If, for whatever reason, your business becomes the subject of an HMRC investigation, here’s what you need to know.
What triggers an investigation?
There are several triggers for HMRC investigations, some of which are beyond your control. Your business might be randomly selected, for example, or it might operate in a sector that’s come under scrutiny. Others have more to do with a business’s accounting practices – if your tax returns are frequently filed late, or contain major inconsistencies, HMRC may decide to investigate.
What will they investigate?
HMRC may look into any aspect of your tax affairs, including the tax you pay, your self-assessment tax return, business accounts, company tax return, PAYE records, or any VAT records.
There are three main types of enquiry:
If HMRC begins an aspect investigation but suspects more widespread issues, they may reclassify it as a full enquiry.
What’s the process?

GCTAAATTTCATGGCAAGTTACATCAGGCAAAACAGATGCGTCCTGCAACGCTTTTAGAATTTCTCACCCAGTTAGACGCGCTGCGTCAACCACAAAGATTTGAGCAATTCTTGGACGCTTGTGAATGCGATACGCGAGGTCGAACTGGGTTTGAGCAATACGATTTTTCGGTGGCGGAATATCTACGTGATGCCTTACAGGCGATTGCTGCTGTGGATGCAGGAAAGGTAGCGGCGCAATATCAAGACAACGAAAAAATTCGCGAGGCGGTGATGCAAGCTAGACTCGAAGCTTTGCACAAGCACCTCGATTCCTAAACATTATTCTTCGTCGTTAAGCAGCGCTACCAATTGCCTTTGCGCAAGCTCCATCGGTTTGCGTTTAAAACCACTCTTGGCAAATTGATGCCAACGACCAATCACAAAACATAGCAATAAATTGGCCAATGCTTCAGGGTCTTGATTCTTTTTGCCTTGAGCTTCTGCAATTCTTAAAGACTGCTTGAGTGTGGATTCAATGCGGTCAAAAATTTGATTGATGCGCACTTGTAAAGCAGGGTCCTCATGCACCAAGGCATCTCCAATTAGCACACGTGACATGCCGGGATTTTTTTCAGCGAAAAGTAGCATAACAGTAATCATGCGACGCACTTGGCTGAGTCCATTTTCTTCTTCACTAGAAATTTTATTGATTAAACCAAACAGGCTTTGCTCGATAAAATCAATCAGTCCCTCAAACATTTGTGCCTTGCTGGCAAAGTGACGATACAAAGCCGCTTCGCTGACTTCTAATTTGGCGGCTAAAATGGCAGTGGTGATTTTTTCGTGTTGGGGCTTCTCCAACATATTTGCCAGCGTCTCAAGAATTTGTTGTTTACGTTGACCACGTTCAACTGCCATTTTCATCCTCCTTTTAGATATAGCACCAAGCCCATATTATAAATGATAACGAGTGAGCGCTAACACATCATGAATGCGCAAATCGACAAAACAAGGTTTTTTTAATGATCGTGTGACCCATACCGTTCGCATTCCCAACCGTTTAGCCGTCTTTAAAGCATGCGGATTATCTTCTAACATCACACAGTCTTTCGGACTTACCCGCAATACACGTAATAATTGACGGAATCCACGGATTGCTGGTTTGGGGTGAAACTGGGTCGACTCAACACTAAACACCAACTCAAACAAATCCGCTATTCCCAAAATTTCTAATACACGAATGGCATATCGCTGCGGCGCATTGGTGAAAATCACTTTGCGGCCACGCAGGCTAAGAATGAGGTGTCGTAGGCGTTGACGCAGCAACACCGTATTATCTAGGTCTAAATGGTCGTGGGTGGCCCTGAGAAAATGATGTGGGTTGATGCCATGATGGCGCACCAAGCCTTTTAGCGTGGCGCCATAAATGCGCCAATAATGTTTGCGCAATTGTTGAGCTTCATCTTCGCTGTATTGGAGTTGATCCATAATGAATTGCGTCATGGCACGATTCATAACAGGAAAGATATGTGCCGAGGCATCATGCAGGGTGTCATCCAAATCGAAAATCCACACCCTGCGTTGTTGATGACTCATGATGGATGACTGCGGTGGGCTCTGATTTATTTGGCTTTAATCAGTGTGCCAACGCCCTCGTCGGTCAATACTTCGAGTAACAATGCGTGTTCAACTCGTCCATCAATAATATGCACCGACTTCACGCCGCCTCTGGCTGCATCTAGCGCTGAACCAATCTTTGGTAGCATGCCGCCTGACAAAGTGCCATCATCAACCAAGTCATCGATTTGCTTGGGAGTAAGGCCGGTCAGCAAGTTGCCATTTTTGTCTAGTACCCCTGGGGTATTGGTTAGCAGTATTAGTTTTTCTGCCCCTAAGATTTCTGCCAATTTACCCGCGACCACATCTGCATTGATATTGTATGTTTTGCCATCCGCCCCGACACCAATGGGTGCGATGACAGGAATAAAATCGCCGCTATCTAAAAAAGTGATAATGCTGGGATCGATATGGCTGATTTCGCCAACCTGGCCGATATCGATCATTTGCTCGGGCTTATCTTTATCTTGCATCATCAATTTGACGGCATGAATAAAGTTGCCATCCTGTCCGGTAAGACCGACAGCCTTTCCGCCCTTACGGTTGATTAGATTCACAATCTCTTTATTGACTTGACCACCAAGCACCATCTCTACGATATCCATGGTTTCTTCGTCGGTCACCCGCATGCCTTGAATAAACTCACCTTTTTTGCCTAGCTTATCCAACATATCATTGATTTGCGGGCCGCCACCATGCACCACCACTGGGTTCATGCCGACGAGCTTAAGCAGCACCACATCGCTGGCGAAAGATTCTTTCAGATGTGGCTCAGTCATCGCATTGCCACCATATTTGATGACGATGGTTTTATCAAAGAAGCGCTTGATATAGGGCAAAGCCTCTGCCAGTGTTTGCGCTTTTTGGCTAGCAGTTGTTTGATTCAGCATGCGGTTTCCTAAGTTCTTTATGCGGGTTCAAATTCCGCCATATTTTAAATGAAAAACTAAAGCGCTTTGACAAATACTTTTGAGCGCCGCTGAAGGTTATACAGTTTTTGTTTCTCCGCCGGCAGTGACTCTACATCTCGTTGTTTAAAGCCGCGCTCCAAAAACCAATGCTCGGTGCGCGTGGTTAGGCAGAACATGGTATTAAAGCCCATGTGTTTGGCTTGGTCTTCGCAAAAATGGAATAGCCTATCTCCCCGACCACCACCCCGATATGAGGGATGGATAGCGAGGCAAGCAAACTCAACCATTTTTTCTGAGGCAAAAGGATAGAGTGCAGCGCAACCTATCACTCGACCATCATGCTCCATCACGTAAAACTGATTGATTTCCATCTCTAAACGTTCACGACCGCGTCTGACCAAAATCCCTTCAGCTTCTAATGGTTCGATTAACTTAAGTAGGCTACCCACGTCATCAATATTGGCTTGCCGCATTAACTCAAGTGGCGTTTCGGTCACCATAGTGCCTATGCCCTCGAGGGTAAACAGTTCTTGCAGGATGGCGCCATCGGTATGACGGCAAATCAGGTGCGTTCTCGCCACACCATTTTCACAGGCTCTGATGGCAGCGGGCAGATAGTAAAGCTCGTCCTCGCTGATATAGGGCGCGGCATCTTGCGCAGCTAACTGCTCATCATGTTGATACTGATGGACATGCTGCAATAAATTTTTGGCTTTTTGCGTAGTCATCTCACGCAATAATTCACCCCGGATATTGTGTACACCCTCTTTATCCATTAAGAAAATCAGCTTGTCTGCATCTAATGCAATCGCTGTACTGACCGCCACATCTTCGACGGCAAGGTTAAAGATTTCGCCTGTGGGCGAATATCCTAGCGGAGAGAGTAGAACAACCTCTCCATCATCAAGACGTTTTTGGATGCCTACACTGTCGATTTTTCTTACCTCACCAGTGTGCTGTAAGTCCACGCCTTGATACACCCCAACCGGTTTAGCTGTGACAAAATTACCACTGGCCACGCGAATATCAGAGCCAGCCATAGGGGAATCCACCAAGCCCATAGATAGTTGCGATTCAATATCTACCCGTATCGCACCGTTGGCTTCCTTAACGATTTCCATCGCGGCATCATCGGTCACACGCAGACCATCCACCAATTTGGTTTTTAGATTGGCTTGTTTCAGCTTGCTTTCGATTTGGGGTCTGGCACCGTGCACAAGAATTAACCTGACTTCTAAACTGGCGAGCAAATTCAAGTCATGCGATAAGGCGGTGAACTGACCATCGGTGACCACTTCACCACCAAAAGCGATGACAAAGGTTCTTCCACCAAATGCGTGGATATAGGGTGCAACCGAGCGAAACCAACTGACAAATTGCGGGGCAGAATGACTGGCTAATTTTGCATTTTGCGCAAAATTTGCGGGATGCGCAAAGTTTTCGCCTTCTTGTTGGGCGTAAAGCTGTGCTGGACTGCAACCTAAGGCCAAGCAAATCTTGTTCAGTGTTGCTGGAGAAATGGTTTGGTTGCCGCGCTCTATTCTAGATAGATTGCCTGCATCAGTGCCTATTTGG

HMRC will either contact you directly – through the post or over the phone – to let you know they want to begin an investigation, or they’ll contact us as your accountant. At this stage, we can talk you through the details, including the type of inquiry that’s being opened and any information you’ll need to provide.
If you realise you’ve made a mistake in your tax affairs, it’s best to admit it as soon as possible. Covering up any errors could lead to much more serious consequences than if you admit to them early on, and HMRC will take your honesty into account when determining any penalties due.